Bohemia are currently pledging all possible efforts toward supporting the two detainees, and their families. They add that “any form of support for our imprisoned colleagues and friends will be more than welcome.”

Frankly, if Greece believes photographing things in public view constitutes endangering their national security, they probably ought to hide stuff better.


  1. Drayk says:

    If the information in this post is indeed true, then Greece’s justice is worrisome.

    • Tatourmi says:

      I certainly hope you are not american, don’t mean to be offensive or anything, but this situation seems pretty standard to me. It is a witch hunt, not a patent troll, or worse. It is not like they still have the death penalty.

      I think their current geopolitical situation forces their army to act this way, they probably know they were not spies, they just cannot let it go so easily.

      EDIT: Actually I am not so sure about their death penalty system. Well, it IS abolished for all crimes but there is apparently still something, but only in wartime for “most important crimes of a military nature”. Then again the article I have seen this in dates back to 2004 and there was some other changes to the law since then. So yeah.

      EDIT 2: Yeah, not the smoothest first paragraph I’ve done. I explain myself a little bit further down the page.
      But essentially: I think it is understandable that taking pictures of what you know is a military base will put you in big troubles, and although I am sad it happened to them, I don’t think this is a symptom of a “bullshit system”.

      • Kaje says:

        Greece, once the cornerstone of civilization. Now, an international laughing stock.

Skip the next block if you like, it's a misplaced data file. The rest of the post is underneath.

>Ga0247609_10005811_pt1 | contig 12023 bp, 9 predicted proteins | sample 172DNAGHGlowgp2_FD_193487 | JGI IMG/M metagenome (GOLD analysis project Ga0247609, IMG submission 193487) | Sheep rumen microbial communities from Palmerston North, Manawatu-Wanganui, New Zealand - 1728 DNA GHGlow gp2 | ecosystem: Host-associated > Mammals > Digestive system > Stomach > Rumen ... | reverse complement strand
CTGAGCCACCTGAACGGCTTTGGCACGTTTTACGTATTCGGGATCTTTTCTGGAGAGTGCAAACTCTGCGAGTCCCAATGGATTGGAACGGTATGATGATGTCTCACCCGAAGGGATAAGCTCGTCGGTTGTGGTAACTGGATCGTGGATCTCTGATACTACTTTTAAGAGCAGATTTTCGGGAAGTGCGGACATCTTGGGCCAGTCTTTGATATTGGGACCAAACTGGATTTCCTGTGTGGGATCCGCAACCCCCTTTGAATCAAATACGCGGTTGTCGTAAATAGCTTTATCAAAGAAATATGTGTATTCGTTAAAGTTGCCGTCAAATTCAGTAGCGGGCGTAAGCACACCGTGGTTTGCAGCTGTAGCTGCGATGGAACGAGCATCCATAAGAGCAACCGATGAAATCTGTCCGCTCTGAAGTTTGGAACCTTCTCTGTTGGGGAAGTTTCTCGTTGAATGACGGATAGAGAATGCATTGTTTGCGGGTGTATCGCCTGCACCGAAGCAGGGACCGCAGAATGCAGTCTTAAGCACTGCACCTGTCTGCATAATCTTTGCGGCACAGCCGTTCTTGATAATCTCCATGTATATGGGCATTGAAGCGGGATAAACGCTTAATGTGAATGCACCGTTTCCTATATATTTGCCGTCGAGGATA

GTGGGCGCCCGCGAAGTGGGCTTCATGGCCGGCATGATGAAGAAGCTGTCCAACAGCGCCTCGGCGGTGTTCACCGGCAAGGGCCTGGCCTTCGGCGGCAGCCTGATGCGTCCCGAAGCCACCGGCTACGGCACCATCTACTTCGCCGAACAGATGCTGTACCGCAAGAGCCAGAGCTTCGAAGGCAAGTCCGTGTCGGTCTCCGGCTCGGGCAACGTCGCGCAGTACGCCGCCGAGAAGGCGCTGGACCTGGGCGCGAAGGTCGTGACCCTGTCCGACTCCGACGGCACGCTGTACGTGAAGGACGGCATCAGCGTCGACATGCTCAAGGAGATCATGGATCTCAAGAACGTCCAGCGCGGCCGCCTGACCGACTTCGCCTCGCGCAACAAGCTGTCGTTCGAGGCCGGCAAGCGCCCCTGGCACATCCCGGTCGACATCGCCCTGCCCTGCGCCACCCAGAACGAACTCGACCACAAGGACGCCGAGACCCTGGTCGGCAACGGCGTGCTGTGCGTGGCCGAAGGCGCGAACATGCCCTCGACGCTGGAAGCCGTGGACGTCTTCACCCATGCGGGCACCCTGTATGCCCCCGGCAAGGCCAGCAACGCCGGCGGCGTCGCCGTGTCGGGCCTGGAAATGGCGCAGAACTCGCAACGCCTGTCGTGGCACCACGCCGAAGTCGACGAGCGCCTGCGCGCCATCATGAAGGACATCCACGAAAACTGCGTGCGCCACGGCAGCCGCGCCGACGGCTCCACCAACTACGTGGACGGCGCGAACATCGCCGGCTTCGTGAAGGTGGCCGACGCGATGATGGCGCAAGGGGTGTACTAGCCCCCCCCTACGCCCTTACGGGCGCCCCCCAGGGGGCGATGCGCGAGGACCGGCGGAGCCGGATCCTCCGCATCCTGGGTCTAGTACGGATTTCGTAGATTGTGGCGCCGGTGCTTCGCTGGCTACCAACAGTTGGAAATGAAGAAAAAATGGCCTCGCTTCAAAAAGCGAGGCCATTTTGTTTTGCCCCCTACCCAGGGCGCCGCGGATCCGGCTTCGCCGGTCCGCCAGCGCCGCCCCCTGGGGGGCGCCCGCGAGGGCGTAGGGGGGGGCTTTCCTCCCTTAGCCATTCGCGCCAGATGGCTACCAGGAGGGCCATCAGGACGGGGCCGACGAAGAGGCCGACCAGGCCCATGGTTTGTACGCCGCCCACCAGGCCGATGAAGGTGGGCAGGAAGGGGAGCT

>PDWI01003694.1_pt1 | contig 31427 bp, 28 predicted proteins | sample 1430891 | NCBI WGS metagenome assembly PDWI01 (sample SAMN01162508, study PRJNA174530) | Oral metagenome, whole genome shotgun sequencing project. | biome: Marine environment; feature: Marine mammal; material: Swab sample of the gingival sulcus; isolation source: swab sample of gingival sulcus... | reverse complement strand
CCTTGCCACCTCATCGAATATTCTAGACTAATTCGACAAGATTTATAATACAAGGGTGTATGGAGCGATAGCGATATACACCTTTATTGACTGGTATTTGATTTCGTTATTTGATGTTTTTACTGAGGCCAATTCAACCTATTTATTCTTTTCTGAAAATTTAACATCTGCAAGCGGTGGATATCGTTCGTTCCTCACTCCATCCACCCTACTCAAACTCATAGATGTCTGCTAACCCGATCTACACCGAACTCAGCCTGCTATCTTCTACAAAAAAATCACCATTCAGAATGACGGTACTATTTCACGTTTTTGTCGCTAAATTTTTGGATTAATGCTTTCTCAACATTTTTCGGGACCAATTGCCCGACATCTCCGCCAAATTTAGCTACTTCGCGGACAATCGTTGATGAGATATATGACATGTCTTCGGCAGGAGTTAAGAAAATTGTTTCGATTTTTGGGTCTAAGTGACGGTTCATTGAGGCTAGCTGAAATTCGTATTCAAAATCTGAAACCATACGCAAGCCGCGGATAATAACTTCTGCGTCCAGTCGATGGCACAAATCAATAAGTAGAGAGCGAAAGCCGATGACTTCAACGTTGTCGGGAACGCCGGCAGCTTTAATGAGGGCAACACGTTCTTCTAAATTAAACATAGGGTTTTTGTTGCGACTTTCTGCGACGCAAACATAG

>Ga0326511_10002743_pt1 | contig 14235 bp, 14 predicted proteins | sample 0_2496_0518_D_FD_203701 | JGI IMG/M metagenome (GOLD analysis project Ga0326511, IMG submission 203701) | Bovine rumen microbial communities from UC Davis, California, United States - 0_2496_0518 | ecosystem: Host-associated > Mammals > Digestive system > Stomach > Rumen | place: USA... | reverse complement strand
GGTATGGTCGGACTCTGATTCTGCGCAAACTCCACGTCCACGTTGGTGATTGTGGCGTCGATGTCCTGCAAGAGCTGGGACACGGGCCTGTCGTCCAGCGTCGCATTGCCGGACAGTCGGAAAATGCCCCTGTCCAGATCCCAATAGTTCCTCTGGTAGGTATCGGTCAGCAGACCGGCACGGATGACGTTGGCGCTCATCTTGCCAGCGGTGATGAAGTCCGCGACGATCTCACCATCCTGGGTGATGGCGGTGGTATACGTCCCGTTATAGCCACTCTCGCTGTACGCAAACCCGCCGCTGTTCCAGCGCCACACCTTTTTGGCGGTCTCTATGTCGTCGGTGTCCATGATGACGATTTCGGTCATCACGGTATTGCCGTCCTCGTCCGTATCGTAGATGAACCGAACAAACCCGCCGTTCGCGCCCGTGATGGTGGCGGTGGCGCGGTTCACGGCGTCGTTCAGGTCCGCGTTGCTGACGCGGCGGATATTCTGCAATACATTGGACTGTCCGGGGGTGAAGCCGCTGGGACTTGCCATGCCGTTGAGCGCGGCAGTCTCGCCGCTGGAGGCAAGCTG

• Tatourmi says:

          Is it really how you perceive it? Their country has suffered a lot in the past few years. Four years of regular fighting and general protests against their government and they are a laughing stock? I feel pretty sad for them.

          • HexagonalBolts says:

            Tatourmi I think it is absurd for *any* country’s justice system to detain two geeky blokes for taking holiday snaps in public areas, whether or not I live there

          • Kaje says:

            Tatourmi – it’s exactly as I see it.

            They are quickly becoming modern Europe’s answer to Eastern Germany. But with tourism involved.

            Money issues and employment issues abound, civil rights up and down and even though they crave tourism to boost the economy they are quick to label anybody tourist taking a slight interest in the country as a spy and must be punished as such.

            It has already, almost single handedly, brought the Euro crashing to it’s knees forcing the rest of the continent to make sacrifices to keep it afloat. It was like an 18 year old with it’s first credit card and the rest of Europe as it’s parents who are now forced to work a second job to pay the debts.